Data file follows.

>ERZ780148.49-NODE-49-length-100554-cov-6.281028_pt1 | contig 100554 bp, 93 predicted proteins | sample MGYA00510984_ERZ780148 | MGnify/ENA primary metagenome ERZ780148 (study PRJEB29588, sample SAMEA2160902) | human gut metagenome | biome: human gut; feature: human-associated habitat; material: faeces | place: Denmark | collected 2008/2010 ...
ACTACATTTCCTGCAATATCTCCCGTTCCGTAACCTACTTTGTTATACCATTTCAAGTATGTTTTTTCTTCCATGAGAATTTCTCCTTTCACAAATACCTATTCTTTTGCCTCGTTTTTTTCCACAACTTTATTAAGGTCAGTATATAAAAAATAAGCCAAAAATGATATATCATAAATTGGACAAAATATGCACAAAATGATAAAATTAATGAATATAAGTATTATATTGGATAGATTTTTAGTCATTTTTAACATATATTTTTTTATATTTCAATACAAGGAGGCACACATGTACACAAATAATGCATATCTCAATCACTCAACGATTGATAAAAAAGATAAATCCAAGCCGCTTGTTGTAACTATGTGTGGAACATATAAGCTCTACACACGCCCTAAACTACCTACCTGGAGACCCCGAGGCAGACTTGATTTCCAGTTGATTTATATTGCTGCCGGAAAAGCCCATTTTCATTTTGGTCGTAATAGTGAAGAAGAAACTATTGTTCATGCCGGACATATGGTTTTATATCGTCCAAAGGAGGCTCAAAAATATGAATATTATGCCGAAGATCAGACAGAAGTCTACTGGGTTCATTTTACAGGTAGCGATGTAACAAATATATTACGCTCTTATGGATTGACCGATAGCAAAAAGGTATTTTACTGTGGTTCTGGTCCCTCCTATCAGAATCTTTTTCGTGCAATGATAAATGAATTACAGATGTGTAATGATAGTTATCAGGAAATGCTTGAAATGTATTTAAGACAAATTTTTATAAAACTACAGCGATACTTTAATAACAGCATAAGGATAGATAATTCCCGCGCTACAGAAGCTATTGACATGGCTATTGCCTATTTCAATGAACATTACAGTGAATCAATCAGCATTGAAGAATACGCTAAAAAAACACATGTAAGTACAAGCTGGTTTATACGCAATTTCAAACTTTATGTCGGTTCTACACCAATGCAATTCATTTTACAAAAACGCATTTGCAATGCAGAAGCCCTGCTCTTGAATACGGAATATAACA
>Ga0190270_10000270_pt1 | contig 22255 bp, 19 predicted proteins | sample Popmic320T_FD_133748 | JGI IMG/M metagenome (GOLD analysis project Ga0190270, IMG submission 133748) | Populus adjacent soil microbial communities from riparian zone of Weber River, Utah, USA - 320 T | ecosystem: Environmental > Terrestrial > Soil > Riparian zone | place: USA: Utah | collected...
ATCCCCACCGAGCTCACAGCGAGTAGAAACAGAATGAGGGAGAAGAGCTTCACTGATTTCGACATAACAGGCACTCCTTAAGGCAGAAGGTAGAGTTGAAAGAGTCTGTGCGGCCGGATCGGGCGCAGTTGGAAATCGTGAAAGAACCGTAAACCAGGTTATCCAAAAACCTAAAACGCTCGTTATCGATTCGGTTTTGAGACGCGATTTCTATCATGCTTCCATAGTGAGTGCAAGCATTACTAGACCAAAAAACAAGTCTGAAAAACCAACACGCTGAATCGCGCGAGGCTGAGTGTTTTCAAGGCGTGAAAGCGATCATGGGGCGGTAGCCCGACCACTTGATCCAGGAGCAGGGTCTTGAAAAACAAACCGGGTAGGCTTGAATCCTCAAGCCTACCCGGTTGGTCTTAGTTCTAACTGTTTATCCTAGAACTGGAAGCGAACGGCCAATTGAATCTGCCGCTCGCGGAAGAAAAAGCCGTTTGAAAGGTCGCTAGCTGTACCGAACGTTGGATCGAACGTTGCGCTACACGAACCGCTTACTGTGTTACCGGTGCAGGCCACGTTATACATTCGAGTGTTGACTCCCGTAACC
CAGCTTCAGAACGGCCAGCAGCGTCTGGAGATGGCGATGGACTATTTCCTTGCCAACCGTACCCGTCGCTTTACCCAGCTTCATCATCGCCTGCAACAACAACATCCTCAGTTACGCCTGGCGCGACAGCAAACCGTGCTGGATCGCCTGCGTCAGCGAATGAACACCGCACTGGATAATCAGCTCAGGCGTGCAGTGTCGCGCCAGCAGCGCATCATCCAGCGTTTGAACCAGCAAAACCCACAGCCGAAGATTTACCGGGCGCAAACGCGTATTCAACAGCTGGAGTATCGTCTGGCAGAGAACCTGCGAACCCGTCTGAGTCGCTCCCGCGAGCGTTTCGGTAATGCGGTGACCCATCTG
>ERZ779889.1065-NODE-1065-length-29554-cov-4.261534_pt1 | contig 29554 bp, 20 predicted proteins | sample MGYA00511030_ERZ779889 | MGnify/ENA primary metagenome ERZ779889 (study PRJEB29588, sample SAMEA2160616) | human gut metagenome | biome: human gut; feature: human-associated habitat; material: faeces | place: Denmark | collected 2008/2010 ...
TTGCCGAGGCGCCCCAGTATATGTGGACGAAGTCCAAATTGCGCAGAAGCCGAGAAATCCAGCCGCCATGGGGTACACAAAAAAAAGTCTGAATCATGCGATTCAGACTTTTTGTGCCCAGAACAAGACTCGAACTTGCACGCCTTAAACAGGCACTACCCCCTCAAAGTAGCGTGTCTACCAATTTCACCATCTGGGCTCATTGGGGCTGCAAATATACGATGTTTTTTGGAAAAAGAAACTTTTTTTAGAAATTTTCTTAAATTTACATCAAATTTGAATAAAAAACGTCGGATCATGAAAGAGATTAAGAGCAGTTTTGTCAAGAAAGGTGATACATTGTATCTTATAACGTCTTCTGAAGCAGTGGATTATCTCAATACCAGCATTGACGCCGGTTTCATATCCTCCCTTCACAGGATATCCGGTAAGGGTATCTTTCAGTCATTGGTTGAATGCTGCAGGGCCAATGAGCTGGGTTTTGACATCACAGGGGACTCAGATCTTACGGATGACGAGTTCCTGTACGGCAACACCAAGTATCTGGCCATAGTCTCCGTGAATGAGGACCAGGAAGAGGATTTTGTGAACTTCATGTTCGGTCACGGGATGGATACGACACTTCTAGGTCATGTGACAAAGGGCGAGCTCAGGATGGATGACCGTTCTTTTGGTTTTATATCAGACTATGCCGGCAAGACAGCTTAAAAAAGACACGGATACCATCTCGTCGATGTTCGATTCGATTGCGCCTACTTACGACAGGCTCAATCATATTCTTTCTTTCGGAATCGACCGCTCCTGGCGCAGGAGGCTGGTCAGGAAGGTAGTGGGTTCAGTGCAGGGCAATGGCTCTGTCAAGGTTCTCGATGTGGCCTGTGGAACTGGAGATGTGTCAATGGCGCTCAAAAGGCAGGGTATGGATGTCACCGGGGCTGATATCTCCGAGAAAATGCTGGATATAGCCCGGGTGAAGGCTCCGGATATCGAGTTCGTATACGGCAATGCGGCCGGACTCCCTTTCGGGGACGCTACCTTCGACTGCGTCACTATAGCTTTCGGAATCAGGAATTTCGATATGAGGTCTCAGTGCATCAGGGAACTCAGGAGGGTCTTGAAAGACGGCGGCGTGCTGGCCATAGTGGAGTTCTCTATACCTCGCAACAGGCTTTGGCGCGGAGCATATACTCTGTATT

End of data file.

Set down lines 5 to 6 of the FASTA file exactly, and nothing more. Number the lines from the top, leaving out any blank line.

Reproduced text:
CAGCTTCAGAACGGCCAGCAGCGTCTGGAGATGGCGATGGACTATTTCCTTGCCAACCGTACCCGTCGCTTTACCCAGCTTCATCATCGCCTGCAACAACAACATCCTCAGTTACGCCTGGCGCGACAGCAAACCGTGCTGGATCGCCTGCGTCAGCGAATGAACACCGCACTGGATAATCAGCTCAGGCGTGCAGTGTCGCGCCAGCAGCGCATCATCCAGCGTTTGAACCAGCAAAACCCACAGCCGAAGATTTACCGGGCGCAAACGCGTATTCAACAGCTGGAGTATCGTCTGGCAGAGAACCTGCGAACCCGTCTGAGTCGCTCCCGCGAGCGTTTCGGTAATGCGGTGACCCATCTG
>ERZ779889.1065-NODE-1065-length-29554-cov-4.261534_pt1 | contig 29554 bp, 20 predicted proteins | sample MGYA00511030_ERZ779889 | MGnify/ENA primary metagenome ERZ779889 (study PRJEB29588, sample SAMEA2160616) | human gut metagenome | biome: human gut; feature: human-associated habitat; material: faeces | place: Denmark | collected 2008/2010 ...